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More sensitive blood test better at identifying heart attacks

March 22, 2011

A highly sensitive blood test could help identify heart attacks in thousands of patients who would otherwise have gone undiagnosed, a study suggests.

The test, which identifies heart muscle damage, detected heart attacks in a third more patients who were admitted to hospital with chest pain than previous tests.

The University of Edinburgh study found that after this test was introduced into clinical practice the risk of being readmitted to hospital with - or dying from - another heart attack within the following year was halved.

Patients were more likely to see a specialist and to receive better treatment following the introduction of the more sensitive test.

When patients are admitted to hospital with chest pain, a blood test is taken that measures a protein - troponin - that is released when heart cells are damaged during a heart attack. Researchers evaluating the more-sensitive test detected troponin at levels four-times lower than the previous standard test, thereby identifying patients with smaller amounts of heart damage.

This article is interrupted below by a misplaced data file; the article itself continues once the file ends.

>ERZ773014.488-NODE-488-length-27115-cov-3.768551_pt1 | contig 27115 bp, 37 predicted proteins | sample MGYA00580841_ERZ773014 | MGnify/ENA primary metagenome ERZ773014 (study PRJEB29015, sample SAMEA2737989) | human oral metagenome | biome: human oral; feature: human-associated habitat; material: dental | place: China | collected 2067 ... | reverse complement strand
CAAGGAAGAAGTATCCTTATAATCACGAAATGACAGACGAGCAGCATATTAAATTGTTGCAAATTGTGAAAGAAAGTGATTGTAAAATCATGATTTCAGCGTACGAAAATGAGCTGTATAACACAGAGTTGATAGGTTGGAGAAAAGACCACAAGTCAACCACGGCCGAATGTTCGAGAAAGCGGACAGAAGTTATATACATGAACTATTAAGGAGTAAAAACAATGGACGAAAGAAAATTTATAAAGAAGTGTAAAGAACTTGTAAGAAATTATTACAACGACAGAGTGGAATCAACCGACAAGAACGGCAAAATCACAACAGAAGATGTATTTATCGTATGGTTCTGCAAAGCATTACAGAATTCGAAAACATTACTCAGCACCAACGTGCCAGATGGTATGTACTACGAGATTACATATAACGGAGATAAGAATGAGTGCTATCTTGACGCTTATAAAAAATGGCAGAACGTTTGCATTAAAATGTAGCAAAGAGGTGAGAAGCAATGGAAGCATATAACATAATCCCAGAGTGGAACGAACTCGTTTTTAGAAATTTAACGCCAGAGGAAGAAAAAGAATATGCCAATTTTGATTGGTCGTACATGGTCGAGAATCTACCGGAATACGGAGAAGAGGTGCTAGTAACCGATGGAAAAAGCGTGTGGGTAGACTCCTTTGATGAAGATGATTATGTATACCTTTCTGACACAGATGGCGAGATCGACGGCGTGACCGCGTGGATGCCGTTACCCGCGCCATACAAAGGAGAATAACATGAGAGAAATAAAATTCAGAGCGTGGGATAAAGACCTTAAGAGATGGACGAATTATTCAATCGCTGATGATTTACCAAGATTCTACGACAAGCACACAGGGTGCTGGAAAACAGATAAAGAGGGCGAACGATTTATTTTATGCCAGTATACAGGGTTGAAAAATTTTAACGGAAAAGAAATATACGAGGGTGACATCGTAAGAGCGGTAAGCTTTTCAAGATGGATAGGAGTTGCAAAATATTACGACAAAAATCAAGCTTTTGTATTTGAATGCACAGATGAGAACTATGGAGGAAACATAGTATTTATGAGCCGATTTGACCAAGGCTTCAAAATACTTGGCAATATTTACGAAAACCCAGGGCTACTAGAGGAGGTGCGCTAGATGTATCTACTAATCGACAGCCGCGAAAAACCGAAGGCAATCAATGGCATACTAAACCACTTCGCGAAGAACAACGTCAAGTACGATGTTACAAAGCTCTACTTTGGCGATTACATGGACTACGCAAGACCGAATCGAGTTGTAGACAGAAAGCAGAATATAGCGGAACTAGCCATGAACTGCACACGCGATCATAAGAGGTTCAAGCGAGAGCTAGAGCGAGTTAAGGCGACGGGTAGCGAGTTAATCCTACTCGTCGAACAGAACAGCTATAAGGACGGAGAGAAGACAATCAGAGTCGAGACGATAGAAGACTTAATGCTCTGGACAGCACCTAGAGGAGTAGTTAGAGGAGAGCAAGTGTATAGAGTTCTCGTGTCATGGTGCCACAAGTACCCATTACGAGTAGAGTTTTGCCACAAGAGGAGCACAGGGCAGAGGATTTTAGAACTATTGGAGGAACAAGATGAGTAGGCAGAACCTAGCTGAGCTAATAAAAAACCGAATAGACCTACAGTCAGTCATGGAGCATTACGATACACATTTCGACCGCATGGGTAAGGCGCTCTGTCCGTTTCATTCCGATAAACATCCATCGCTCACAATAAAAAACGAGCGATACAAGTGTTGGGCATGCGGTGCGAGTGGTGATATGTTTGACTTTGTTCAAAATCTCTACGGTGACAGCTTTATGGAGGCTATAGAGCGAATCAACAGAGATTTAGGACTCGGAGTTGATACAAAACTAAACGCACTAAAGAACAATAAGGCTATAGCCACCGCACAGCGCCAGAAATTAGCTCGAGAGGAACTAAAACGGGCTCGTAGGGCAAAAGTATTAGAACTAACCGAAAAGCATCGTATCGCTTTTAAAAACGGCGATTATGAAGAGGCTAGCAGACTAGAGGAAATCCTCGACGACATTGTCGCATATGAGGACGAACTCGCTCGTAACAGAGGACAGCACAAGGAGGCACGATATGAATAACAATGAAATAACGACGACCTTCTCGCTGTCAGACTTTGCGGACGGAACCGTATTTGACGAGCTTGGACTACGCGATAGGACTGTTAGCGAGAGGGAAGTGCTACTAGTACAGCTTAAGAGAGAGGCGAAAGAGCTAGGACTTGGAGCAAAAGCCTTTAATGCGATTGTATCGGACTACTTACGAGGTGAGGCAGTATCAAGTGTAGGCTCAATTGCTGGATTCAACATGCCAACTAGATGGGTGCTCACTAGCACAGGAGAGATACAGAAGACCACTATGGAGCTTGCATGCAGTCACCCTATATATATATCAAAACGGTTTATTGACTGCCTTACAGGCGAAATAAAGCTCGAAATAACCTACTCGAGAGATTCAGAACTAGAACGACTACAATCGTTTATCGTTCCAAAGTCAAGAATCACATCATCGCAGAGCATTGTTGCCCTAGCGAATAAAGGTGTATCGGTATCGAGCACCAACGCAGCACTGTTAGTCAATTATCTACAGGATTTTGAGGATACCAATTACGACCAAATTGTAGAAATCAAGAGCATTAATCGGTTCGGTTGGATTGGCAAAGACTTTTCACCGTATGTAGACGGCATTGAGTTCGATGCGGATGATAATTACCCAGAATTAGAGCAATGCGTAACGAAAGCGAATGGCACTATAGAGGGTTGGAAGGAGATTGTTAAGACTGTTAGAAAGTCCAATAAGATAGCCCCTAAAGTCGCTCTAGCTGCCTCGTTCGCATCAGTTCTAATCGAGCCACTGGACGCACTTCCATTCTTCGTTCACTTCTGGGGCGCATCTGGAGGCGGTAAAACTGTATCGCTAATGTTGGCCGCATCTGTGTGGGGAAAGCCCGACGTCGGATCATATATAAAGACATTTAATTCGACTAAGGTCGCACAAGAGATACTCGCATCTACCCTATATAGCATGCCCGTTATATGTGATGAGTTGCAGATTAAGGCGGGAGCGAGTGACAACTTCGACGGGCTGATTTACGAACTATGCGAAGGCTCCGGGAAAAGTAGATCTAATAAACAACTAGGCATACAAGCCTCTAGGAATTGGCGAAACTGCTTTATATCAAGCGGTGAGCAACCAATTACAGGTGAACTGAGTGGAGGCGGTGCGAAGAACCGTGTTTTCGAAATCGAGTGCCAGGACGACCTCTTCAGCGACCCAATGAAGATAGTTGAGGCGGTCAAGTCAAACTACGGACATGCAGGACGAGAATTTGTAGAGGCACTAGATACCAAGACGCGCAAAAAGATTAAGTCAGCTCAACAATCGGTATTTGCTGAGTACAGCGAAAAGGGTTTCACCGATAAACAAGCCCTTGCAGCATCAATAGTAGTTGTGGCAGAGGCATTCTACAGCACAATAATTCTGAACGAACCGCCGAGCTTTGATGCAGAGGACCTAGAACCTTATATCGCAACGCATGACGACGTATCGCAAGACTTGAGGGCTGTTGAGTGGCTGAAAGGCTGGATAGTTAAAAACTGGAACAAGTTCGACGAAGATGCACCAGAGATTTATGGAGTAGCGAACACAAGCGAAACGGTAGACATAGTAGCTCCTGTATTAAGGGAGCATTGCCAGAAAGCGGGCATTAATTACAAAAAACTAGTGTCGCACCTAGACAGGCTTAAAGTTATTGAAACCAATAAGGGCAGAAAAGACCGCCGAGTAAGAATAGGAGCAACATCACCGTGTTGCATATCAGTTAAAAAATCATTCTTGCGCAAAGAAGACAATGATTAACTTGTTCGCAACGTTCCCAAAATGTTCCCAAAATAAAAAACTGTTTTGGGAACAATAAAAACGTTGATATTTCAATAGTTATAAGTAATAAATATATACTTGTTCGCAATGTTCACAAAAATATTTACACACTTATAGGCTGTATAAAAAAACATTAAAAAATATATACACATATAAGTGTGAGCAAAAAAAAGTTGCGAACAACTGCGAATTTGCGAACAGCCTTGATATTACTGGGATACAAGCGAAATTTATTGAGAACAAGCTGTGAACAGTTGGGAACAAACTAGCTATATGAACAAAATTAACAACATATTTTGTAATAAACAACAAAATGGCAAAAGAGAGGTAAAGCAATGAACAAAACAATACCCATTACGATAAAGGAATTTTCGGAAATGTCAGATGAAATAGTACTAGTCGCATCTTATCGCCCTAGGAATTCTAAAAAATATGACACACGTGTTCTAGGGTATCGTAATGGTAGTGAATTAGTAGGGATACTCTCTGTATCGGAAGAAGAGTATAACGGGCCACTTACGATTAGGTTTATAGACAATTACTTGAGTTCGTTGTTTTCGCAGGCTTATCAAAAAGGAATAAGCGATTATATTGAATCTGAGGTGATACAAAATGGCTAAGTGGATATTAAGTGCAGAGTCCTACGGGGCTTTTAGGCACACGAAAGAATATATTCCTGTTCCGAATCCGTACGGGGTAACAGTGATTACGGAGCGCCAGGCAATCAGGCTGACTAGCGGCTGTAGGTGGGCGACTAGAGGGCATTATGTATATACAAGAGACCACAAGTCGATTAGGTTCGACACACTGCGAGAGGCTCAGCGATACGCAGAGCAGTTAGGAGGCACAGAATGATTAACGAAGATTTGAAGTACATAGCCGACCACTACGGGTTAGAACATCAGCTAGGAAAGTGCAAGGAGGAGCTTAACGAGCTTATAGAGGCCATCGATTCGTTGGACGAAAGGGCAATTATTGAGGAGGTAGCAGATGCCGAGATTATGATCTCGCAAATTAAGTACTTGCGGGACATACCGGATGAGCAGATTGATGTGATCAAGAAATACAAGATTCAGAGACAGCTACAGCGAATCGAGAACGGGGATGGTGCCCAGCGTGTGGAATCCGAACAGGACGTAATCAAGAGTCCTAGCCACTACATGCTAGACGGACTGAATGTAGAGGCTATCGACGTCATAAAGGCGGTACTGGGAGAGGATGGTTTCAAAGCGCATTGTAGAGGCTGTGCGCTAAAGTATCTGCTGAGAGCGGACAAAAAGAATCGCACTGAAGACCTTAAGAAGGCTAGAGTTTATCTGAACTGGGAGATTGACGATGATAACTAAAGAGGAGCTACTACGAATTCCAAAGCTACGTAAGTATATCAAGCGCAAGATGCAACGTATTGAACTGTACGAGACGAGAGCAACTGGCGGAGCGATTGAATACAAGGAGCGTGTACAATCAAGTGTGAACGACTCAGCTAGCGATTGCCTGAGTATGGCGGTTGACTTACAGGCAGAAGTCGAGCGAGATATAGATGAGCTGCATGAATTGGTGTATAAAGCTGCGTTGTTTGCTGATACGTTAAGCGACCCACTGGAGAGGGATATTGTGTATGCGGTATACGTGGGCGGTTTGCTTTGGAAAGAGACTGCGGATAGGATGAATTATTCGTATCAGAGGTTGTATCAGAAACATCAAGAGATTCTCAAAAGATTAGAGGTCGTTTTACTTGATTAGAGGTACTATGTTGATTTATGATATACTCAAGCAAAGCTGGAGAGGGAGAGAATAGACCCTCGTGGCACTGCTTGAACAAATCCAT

Dr Nicholas Mills, of the British Heart Foundation Centre for Cardiovascular Science at the University of Edinburgh, said: "Unfortunately, the use of outdated diagnostic thresholds for troponin continues to be widespread and lowering this threshold remains a highly contentious issue amongst doctors. We provide compelling evidence that adopting a more sensitive test and lowering the threshold for detection of heart muscle damage is appropriate and will substantially improve the outcome of patients with chest pain and suspected heart attack."

"The research also shows us that it is not just patients with major heart attacks where treatment can make a difference. Even patients with comparatively minor heart damage benefit from these treatments."

The study, published in the Journal of the American Medical Association, analysed data from more than 2,000 patients who had been admitted to the Royal Infirmary of Edinburgh with chest pain and suspected heart attack.
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University of Edinburgh

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